Mental Health Integration: what does it take to make it work?
For a number of years, the NHS has been grappling with the issue of how best to deliver care to a growing and ageing population with often complex needs. Historically, services across primary, acute, mental health and community care were all delivered in separate silos. However, recognising the need to create a more seamless experience for patients, realise efficiencies and importantly, improve outcomes, the NHS, in partnership with local councils and other organisations, has been striving to take an integrated approach to delivering care, by taking collective responsibility for improving the health of the population they serve.
The NHS Five Year Forward View and the NHS Long Term Plan have both outlined the need to better integrate services, and in particular, with mental health care services. The NHS has good reason to do this: More than four million people in England with a long-term physical health condition have mental health problems (such as those with cancer, diabetes, heart disease and chronic pain) and at least £1 in every £8 spent on long-term conditions is linked to poor mental health (totalling £8 to £13 billion in England each year). And, in Mental Health, it is well documented that people with severe mental illness die 15 to 20 years earlier than the general population.
Based on an analysis of the emerging integrated care organisations being established across the UK, The Kings Fund has documented nine principles for integrating mental health in new models of care. These are:
- The commissioning, design and implementation of new models of care should be consistent with the requirement to deliver parity of esteem.
- New care models should address and measure outcomes that are important to patients and service users, identified through a process of co-design.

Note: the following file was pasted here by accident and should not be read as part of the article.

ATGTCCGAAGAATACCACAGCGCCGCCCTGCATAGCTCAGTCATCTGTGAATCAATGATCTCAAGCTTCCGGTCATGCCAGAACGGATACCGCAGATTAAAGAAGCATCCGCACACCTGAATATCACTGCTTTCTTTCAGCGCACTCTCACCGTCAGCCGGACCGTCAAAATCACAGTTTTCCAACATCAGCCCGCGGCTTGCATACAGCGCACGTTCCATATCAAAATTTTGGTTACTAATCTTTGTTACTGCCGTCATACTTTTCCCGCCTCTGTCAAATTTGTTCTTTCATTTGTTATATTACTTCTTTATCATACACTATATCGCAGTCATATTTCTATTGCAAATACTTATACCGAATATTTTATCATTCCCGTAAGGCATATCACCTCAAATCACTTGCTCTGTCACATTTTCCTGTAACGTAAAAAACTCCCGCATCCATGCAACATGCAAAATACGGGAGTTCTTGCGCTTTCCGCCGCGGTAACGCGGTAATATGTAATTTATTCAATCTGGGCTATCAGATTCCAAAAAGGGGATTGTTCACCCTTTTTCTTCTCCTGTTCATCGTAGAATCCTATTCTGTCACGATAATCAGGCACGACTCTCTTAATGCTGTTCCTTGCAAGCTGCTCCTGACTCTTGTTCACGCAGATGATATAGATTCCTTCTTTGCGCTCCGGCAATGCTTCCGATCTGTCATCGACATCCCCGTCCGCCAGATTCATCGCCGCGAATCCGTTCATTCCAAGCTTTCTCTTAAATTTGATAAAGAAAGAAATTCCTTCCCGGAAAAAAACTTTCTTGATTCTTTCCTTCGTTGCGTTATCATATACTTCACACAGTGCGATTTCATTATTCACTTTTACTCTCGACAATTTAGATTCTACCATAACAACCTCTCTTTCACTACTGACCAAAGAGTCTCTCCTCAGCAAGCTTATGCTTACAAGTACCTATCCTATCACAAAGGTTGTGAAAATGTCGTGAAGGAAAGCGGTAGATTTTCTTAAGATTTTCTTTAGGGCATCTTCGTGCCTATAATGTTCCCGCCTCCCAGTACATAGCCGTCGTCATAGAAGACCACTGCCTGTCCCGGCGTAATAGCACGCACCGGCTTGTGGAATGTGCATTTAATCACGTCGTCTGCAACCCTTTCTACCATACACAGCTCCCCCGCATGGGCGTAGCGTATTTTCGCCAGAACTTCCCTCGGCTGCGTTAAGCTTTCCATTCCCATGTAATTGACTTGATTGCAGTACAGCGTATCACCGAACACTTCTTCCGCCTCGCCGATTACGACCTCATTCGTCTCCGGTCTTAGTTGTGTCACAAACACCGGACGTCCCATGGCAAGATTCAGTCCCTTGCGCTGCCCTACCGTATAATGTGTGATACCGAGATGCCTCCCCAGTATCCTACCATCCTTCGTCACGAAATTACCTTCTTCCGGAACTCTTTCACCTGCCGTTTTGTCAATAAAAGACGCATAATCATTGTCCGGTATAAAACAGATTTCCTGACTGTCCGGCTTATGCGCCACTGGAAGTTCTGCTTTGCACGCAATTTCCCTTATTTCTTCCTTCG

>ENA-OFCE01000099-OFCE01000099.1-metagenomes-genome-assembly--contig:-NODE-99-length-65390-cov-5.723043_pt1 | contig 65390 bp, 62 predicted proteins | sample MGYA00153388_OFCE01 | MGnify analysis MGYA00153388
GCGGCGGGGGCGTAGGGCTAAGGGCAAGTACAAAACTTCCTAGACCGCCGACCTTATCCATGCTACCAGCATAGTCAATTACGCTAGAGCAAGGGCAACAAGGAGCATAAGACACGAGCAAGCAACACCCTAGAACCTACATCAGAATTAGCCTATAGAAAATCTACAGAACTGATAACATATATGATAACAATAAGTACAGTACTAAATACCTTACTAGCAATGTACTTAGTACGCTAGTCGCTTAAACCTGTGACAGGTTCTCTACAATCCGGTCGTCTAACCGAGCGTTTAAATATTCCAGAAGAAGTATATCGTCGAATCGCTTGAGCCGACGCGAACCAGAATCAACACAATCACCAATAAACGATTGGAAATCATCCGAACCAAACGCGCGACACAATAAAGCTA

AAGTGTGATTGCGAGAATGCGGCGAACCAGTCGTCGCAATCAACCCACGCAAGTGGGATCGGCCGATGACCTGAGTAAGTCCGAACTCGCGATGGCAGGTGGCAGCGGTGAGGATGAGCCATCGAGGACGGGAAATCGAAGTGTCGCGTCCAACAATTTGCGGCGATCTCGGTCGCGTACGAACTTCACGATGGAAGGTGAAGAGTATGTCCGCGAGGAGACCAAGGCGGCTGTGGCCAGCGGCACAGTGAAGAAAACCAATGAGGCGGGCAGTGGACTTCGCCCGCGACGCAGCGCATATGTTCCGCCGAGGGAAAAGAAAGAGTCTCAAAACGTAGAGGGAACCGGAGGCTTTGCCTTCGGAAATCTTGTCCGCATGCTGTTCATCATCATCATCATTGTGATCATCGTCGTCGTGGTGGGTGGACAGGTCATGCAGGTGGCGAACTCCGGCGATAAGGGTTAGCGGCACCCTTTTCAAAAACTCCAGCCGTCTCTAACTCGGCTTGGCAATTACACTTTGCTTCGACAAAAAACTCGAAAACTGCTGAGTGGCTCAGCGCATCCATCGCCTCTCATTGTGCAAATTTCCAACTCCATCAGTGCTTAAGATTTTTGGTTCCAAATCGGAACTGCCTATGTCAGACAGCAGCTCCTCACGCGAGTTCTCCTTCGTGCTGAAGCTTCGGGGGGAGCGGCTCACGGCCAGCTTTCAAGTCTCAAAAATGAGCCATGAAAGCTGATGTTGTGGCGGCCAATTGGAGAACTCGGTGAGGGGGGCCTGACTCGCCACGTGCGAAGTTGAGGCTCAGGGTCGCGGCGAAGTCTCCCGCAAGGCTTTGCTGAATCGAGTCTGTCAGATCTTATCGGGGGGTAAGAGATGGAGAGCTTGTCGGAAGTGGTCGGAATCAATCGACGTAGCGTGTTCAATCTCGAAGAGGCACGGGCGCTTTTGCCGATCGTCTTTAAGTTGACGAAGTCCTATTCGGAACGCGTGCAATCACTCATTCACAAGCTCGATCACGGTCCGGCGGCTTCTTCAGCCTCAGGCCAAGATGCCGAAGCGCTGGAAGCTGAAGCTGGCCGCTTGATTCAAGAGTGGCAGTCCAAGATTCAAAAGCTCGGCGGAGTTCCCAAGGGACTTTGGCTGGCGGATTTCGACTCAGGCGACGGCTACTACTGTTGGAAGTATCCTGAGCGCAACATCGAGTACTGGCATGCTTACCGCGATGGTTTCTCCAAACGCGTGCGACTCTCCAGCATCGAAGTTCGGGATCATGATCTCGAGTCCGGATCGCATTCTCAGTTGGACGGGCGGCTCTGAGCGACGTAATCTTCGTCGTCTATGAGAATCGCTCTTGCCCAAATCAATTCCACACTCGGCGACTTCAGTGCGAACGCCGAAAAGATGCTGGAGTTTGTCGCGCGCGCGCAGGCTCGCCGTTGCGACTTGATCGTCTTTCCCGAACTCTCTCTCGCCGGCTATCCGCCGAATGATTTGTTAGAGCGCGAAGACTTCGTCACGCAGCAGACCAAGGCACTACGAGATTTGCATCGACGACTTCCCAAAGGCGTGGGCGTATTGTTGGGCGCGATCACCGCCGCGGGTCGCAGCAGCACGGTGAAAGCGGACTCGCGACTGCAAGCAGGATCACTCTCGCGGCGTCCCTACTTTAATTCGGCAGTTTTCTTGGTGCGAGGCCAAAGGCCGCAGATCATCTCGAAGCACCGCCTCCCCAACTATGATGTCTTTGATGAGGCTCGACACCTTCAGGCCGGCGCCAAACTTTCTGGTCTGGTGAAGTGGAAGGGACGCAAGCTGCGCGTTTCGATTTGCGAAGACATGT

- New models of care should extend beyond NHS services to include all organisations that may impact on people’s health and wellbeing.
- Mental health should be considered from the initial design stages of new models of care.
- New care models should take a whole-person approach spanning an individual’s physical, mental and social needs.
- Invest in building relationships and networks between mental and physical health care professionals.
- New models of care should enhance the provision of upstream, preventive interventions to improve mental health and wellbeing.
- Every clinical interaction should be seen as an opportunity to promote mental and physical wellbeing.
- All frontline staff should receive appropriate training in mental health, regardless of the setting in which they work.
Nine principles for success: integrating mental health in new models of care, 18 May 2017, https://www.kingsfund.org.uk/publications/articles/nine-principles-success-mental-health-integration
The above show that the challenge is not an easy one; if you look at any one of these nine principles, they are incredibly challenging to deliver, and require systemic change on a number of levels (e.g. financial, service delivery, leadership). There is clearly no ‘one size fits all’ approach and, from a patient experience perspective, integration needs to go beyond mental and physical health services; i.e. health and social care integration with other public services, such as the police, and with schools and employers to name a few.
Watch a recording of our recent Webinar
Given these challenges, what does it really take to make mental health integration work? We held a webinar on Thursday 4 April 2019 from 1pm-2pm to ask this very question to a panel of experts. Together we discussed questions, challenges and practical solutions to support NHS leaders to deliver mental health integration.
Our webinar speakers included:
- Andy Bell, Deputy CEO, Centre for Mental Health
- Brian Dow, Deputy CEO, Rethink Mental Illness
- Sean Russell, Director of Implementation for Mental Health, Wellbeing and Radical Prevention, West Midlands Combined Authority
- Yasmin Akram, Public Health Registrar, West Midlands Combined Authority
To access a free recording of this webinar, please click here.
If you have any questions about this webinar or about our Mental Health Phone Advice & Guidance services, please call us on 01865 261467, email firstname.lastname@example.org or visit our Mental Health Advice & Guidance webpage.